Another summer diversion from geometry...
The number of variations for tangent circles is endless and this is one of my all-time favorites. Math contests and SATs seem to have a preference for circles inscribed in squares or tangent circle problems and this one is along those lines. However, the real payoff comes from developing recursive thinking leading to an infinite geometric sequence and its sum! Students will be asked to intuitively "guess" the value of this infinite sum and to then verify their conjecture. Proving it requires nothing more than the classic formula for the sum of an infinite geometric series but, at the outset, this problem is eminently suitable for your geometry classes. Don't hesitate to use it in your "regular" classes. Questions that are deemed appropriate only for honors classes are often suitable for most students if the groundwork is laid (background, examples, etc.) and hints are given strategically.
PART I In the diagram above the larger circle has radius 1, the two circles are tangent to each other and to the two perpendicular segments (you can think of the larger circle being inscribed in a square if you wish).
(a) Make a conjecture from the diagram without computing: The ratio of the radius of the smaller circle to the larger is approximately
(A) 0.05 (B) 0.15 (C) 0.25 (D) 0.35 (E) 0.5
Note: This part may be omitted.
(b) Show that the radius of the smaller circle is exactly (√2 - 1)2 = 3 - 2√2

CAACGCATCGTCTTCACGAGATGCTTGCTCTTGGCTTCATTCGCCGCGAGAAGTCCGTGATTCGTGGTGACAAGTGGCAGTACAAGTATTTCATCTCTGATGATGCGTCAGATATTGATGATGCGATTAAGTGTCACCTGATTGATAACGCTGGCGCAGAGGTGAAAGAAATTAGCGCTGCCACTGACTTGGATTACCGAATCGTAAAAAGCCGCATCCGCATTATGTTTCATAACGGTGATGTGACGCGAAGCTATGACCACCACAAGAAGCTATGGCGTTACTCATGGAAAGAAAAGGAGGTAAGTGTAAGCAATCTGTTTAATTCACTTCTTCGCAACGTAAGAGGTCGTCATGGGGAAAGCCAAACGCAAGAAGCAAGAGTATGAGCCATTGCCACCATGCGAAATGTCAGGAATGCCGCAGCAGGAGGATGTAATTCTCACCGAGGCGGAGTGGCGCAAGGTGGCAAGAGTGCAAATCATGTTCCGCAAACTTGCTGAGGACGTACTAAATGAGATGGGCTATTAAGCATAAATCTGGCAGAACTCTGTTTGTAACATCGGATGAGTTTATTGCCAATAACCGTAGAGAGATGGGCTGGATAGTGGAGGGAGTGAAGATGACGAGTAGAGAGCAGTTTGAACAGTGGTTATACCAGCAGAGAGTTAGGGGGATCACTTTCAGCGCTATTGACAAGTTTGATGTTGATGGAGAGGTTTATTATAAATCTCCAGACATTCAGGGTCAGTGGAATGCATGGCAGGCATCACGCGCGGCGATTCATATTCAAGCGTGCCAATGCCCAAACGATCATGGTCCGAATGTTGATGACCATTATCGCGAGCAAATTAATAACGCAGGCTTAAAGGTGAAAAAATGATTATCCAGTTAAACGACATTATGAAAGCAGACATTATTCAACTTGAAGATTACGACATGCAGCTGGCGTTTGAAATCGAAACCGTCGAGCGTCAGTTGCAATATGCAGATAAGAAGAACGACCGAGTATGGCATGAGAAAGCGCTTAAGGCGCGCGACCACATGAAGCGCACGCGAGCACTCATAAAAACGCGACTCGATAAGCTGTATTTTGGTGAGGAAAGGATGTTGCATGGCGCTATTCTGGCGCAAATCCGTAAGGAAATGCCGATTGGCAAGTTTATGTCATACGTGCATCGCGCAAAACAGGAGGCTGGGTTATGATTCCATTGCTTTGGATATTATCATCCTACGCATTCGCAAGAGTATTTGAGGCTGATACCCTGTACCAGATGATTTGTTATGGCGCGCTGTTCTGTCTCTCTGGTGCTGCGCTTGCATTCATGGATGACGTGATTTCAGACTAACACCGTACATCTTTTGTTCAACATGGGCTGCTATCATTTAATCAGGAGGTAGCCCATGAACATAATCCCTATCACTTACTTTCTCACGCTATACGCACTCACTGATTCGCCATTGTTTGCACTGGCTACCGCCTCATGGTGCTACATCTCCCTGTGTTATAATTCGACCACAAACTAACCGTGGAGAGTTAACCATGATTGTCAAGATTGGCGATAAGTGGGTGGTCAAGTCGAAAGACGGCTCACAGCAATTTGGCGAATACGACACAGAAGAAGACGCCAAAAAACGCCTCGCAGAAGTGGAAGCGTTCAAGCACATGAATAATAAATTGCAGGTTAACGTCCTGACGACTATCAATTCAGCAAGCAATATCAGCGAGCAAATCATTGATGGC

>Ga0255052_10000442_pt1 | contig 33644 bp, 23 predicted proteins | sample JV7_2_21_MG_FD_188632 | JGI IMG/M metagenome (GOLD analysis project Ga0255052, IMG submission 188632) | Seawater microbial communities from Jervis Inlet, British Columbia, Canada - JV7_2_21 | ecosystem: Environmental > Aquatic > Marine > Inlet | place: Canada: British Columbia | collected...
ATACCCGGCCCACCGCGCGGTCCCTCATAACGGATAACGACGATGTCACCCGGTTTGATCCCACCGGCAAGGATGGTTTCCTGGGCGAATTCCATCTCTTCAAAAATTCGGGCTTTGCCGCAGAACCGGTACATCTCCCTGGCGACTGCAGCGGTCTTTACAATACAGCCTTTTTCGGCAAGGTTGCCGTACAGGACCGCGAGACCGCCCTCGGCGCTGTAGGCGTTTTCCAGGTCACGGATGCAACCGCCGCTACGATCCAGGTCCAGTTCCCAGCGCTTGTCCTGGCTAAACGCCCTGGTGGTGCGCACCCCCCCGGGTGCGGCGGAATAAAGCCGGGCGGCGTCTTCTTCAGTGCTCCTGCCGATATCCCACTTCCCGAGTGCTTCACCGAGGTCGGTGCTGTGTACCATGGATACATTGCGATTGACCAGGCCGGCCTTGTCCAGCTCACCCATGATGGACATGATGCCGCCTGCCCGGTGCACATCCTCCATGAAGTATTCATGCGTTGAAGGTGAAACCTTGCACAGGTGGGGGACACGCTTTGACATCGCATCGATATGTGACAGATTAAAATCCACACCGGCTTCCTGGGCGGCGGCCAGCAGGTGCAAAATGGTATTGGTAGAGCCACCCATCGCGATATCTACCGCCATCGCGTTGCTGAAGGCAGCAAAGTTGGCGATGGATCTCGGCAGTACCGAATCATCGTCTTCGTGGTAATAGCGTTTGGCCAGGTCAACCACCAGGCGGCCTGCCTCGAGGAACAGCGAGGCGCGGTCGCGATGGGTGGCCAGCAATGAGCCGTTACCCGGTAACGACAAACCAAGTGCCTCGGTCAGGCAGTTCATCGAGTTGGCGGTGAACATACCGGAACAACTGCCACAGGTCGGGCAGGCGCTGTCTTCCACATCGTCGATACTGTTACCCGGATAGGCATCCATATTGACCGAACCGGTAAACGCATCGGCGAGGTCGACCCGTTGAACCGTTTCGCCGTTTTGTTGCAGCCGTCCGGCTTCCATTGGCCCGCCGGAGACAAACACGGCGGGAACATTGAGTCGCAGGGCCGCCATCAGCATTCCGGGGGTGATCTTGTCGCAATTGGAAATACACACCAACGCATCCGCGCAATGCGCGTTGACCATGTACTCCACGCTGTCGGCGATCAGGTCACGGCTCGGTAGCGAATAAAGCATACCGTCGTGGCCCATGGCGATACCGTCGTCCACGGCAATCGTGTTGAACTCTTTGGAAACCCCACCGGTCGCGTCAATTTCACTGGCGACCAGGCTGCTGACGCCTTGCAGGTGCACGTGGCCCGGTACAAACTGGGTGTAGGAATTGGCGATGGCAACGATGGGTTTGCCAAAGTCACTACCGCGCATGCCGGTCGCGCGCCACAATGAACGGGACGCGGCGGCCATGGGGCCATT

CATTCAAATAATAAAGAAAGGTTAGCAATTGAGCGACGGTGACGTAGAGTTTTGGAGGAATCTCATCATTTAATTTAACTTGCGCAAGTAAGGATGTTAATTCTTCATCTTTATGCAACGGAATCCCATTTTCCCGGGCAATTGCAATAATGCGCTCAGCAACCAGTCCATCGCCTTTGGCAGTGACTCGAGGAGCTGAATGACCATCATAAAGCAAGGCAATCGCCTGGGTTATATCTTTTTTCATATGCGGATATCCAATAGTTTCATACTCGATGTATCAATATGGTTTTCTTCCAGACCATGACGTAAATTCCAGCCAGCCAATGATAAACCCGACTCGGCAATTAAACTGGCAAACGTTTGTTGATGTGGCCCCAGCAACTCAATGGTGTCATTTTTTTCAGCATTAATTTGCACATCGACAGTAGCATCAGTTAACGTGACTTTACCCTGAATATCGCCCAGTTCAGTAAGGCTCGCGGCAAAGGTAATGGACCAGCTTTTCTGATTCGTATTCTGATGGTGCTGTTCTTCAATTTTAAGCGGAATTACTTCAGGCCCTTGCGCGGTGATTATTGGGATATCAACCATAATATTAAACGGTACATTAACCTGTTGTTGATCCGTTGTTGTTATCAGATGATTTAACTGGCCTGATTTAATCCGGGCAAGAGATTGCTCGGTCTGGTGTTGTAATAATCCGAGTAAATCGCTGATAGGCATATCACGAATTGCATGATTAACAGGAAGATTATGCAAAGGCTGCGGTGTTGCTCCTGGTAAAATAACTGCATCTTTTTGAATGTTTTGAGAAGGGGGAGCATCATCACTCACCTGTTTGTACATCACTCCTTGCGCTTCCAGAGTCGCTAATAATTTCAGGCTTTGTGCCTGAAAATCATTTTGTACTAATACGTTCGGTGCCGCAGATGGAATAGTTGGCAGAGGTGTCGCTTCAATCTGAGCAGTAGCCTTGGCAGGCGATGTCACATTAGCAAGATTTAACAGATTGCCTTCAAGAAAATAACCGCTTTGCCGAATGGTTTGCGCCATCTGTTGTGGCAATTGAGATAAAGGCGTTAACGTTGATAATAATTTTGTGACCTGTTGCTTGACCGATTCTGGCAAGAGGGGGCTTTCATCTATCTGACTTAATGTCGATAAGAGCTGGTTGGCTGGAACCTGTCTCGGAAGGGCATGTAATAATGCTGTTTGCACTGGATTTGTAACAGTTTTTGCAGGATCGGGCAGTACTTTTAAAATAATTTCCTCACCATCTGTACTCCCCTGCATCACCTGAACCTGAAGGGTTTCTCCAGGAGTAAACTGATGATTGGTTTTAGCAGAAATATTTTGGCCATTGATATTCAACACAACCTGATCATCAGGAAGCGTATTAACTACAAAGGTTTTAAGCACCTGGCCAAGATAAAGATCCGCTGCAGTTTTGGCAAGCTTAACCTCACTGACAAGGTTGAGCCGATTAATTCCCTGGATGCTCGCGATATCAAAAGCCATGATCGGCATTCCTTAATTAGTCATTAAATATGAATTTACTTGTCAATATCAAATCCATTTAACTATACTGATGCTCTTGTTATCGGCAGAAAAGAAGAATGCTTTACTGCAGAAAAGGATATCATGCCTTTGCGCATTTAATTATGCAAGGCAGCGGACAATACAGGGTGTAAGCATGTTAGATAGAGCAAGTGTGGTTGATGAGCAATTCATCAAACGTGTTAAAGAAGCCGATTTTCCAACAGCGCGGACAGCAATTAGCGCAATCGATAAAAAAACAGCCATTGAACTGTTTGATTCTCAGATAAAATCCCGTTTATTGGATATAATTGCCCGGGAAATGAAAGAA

How was your conjecture?
Note: Your decision about giving them the result like this. Obviously if they see part (b) on a worksheet, their estimate in part (a) will be pretty good! My intent was to focus on the method. Of course, feel free to rephrase this.
Of course we will not stop at 2 circles! Squeeze a third circle into the corner between the 2nd circle and the right angle. Determine its radius by using the result from part (a). [The key here is to think ratios!]
If we label the radius of the largest circle R1, the radius of the 2nd circle R2, the radius of the 3rd circle R3, etc., we can now define an infinite sequence of these radii.
(a) Find a formula for the nth term of this sequence, n = 1,2,3,..
(b) What is the mathematical terminology for this type of sequence?
(c) Think intuitively here: From the diagram, what should be the "sum" of the original radius R1 = 1 and the diameters of the remaining infinite collection of circles. [Another formulation: As n-->∞, this sum approaches what number?]
(d) Using the formula for the sum of an infinite geometric series, verify your conjecture in (c).
- As always, feel free to use this with your students and revise as you see fit. However, pls use the attribution in the Creative Commons License as indicated in the sidebar.
- Finding the radius of the 2nd circle is a challenge by itself and the problem could stop there. The extensions can be assigned as a long-term project or for those wishing to do extra credit. I always liked having additional challenges for the students who were capable of going further, although relating this problem to geometric sequences or series is of importance. Of course, I am well aware of time constraints faced by the instructor.
- Your thoughts...